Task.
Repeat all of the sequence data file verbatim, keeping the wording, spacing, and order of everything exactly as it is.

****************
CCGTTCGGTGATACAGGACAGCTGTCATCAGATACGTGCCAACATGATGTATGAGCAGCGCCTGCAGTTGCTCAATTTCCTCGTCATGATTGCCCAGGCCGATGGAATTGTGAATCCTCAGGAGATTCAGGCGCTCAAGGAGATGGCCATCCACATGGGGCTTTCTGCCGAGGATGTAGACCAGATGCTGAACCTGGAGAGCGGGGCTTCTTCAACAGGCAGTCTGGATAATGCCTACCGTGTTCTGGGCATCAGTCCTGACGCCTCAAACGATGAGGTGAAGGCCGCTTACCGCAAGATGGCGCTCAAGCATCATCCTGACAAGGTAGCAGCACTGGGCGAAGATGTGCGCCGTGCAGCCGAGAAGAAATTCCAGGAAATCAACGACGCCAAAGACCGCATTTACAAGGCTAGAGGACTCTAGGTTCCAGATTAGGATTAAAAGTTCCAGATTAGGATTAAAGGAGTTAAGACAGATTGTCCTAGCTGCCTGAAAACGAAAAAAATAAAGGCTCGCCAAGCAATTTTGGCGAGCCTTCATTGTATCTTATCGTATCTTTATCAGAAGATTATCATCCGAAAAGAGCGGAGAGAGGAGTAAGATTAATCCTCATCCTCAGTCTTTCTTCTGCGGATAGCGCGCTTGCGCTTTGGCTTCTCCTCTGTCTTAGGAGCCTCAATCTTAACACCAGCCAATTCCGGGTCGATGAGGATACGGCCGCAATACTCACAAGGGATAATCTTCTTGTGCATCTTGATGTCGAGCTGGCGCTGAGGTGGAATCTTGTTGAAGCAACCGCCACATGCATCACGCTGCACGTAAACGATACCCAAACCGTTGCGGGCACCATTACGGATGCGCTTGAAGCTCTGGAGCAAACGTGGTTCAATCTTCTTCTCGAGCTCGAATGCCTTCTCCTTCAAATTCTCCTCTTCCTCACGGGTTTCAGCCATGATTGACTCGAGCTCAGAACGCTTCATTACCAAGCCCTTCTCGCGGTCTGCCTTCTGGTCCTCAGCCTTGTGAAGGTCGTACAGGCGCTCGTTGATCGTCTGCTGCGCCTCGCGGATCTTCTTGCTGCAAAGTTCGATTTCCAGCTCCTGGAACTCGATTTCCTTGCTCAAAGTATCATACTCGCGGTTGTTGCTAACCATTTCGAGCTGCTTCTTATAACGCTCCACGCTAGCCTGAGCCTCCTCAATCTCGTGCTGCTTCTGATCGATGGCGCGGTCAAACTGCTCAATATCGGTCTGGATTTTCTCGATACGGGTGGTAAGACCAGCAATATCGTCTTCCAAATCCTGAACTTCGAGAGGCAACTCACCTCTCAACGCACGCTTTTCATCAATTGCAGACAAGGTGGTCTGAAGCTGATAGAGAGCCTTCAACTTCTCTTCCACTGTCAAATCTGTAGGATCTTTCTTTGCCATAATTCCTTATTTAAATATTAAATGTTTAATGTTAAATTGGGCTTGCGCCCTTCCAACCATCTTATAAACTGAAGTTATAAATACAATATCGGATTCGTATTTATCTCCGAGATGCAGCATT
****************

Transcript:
CCGTTCGGTGATACAGGACAGCTGTCATCAGATACGTGCCAACATGATGTATGAGCAGCGCCTGCAGTTGCTCAATTTCCTCGTCATGATTGCCCAGGCCGATGGAATTGTGAATCCTCAGGAGATTCAGGCGCTCAAGGAGATGGCCATCCACATGGGGCTTTCTGCCGAGGATGTAGACCAGATGCTGAACCTGGAGAGCGGGGCTTCTTCAACAGGCAGTCTGGATAATGCCTACCGTGTTCTGGGCATCAGTCCTGACGCCTCAAACGATGAGGTGAAGGCCGCTTACCGCAAGATGGCGCTCAAGCATCATCCTGACAAGGTAGCAGCACTGGGCGAAGATGTGCGCCGTGCAGCCGAGAAGAAATTCCAGGAAATCAACGACGCCAAAGACCGCATTTACAAGGCTAGAGGACTCTAGGTTCCAGATTAGGATTAAAAGTTCCAGATTAGGATTAAAGGAGTTAAGACAGATTGTCCTAGCTGCCTGAAAACGAAAAAAATAAAGGCTCGCCAAGCAATTTTGGCGAGCCTTCATTGTATCTTATCGTATCTTTATCAGAAGATTATCATCCGAAAAGAGCGGAGAGAGGAGTAAGATTAATCCTCATCCTCAGTCTTTCTTCTGCGGATAGCGCGCTTGCGCTTTGGCTTCTCCTCTGTCTTAGGAGCCTCAATCTTAACACCAGCCAATTCCGGGTCGATGAGGATACGGCCGCAATACTCACAAGGGATAATCTTCTTGTGCATCTTGATGTCGAGCTGGCGCTGAGGTGGAATCTTGTTGAAGCAACCGCCACATGCATCACGCTGCACGTAAACGATACCCAAACCGTTGCGGGCACCATTACGGATGCGCTTGAAGCTCTGGAGCAAACGTGGTTCAATCTTCTTCTCGAGCTCGAATGCCTTCTCCTTCAAATTCTCCTCTTCCTCACGGGTTTCAGCCATGATTGACTCGAGCTCAGAACGCTTCATTACCAAGCCCTTCTCGCGGTCTGCCTTCTGGTCCTCAGCCTTGTGAAGGTCGTACAGGCGCTCGTTGATCGTCTGCTGCGCCTCGCGGATCTTCTTGCTGCAAAGTTCGATTTCCAGCTCCTGGAACTCGATTTCCTTGCTCAAAGTATCATACTCGCGGTTGTTGCTAACCATTTCGAGCTGCTTCTTATAACGCTCCACGCTAGCCTGAGCCTCCTCAATCTCGTGCTGCTTCTGATCGATGGCGCGGTCAAACTGCTCAATATCGGTCTGGATTTTCTCGATACGGGTGGTAAGACCAGCAATATCGTCTTCCAAATCCTGAACTTCGAGAGGCAACTCACCTCTCAACGCACGCTTTTCATCAATTGCAGACAAGGTGGTCTGAAGCTGATAGAGAGCCTTCAACTTCTCTTCCACTGTCAAATCTGTAGGATCTTTCTTTGCCATAATTCCTTATTTAAATATTAAATGTTTAATGTTAAATTGGGCTTGCGCCCTTCCAACCATCTTATAAACTGAAGTTATAAATACAATATCGGATTCGTATTTATCTCCGAGATGCAGCATT